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Emily writes on.
Her experience and journey after the tragic loss of one her students having drowned while on vacation.

As well-equipped as our mission is, there is no amount of training that could ever prepare you for the loss of one of your students. I'll never forget that exact moment when I heard my student had drowned.

The days and the months that followed were a blur of emotion and activity and some of the hardest moments of my life, like holding weeping students and meeting a tearful mother and father. But somehow, thanks to the YWAM Trauma Response Team, we got through and life carried on.

Like most people after a tragedy, I spent hours replaying every scenario in my mind to figure out what I could have done differently to prevent it, desperate to know what I must have done wrong. The feelings of responsibility and guilt were sometimes overwhelming. And most days the only thing that kept me going was the simple knowledge that there were 43 other students waiting for me.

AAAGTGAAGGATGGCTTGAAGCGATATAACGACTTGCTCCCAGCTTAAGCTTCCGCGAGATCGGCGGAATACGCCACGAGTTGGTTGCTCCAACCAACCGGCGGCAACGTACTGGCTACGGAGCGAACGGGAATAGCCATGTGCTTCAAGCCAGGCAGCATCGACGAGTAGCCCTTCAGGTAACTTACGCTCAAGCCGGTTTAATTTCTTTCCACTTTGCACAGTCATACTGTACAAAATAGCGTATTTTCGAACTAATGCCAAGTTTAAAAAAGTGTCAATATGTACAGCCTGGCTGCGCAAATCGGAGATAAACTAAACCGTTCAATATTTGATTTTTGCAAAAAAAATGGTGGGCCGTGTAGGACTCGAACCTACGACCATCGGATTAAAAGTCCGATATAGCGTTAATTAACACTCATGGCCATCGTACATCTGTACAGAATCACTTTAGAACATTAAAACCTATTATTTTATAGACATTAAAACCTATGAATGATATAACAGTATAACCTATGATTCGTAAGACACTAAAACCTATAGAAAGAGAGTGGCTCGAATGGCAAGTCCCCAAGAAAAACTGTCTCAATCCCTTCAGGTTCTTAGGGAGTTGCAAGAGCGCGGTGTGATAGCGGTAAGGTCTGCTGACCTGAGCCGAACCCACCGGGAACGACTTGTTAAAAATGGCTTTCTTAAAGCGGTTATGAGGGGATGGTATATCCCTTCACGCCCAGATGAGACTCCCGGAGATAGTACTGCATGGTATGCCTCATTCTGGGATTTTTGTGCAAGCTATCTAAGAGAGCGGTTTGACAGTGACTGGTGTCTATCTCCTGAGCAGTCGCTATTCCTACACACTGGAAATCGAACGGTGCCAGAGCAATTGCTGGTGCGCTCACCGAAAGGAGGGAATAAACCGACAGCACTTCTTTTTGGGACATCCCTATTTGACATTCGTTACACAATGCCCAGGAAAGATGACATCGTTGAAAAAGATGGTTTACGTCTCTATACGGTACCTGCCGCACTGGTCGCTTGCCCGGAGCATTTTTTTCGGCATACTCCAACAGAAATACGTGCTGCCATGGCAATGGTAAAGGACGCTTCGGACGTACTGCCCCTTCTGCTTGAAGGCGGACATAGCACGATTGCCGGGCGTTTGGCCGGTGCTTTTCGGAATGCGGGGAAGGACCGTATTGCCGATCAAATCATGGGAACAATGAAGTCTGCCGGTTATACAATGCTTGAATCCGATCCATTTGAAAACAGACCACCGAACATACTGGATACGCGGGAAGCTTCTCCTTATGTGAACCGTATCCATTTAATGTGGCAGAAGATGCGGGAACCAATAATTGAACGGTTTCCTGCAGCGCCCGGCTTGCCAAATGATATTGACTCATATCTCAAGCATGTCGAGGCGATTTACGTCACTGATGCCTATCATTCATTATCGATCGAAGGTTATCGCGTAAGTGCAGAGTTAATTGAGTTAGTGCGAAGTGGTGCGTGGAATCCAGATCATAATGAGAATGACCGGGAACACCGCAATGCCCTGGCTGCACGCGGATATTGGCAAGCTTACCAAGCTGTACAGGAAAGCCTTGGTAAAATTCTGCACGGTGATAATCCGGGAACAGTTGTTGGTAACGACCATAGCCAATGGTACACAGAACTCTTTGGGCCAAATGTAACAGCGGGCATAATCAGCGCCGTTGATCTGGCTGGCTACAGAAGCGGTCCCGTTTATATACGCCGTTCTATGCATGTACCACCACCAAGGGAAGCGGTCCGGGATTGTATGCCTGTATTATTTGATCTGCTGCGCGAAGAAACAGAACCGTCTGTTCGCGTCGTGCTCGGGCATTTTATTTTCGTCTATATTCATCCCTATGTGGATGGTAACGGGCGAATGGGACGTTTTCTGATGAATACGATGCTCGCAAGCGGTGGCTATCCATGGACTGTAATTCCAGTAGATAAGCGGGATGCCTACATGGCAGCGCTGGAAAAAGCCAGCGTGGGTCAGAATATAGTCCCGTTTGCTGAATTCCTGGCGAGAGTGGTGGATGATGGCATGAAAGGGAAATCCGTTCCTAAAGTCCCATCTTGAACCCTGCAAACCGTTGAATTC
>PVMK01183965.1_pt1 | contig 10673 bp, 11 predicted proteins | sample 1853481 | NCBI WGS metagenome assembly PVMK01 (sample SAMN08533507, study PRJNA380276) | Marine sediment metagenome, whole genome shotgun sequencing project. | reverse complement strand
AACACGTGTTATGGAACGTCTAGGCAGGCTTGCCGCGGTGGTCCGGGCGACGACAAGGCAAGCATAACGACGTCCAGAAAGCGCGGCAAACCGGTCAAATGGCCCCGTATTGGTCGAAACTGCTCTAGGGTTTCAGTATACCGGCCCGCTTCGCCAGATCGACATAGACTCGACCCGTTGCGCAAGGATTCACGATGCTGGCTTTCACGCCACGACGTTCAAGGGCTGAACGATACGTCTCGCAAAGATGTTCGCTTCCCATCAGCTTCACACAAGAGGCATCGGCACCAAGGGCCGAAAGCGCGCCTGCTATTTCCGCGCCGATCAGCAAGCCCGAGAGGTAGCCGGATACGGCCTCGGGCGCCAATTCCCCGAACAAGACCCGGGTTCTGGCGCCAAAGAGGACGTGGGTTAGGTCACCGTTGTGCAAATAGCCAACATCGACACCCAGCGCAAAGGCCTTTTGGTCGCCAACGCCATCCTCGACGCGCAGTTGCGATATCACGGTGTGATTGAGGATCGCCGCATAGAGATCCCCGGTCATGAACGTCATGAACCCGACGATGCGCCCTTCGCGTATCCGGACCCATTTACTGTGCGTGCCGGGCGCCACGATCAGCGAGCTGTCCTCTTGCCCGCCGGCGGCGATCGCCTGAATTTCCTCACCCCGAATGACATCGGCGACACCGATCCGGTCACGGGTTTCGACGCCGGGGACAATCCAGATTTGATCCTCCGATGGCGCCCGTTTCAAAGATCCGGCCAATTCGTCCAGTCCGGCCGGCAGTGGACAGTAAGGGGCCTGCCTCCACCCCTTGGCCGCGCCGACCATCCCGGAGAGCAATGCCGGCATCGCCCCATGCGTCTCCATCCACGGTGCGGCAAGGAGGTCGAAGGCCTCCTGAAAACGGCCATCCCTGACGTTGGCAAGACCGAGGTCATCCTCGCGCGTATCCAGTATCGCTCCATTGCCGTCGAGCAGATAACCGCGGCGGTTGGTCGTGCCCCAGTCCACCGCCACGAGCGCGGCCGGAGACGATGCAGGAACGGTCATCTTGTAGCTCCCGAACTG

When you are bearing such heavy feelings of grief and guilt and fighting that voice inside your head that tells you to despair and give up, you cannot imagine that things will get easier, that the heaviness will ever lift, that normalcy will ever return. And in many ways it won’t. You will always have some scars, some wounds from the painful road you've walked with the Father. But I can honestly say that one day after the storm has passed and all the many emotions have slowly faded to the background you'll find that a deep sweetness with God remains. And while it may never make the loss more understandable, somehow it will make the going-on-living just a little more bearable.

God knows our situation; He will not judge us as if we had no difficulties to overcome. What matters is the sincerity and perseverance of our will to overcome them.

CS. Lewis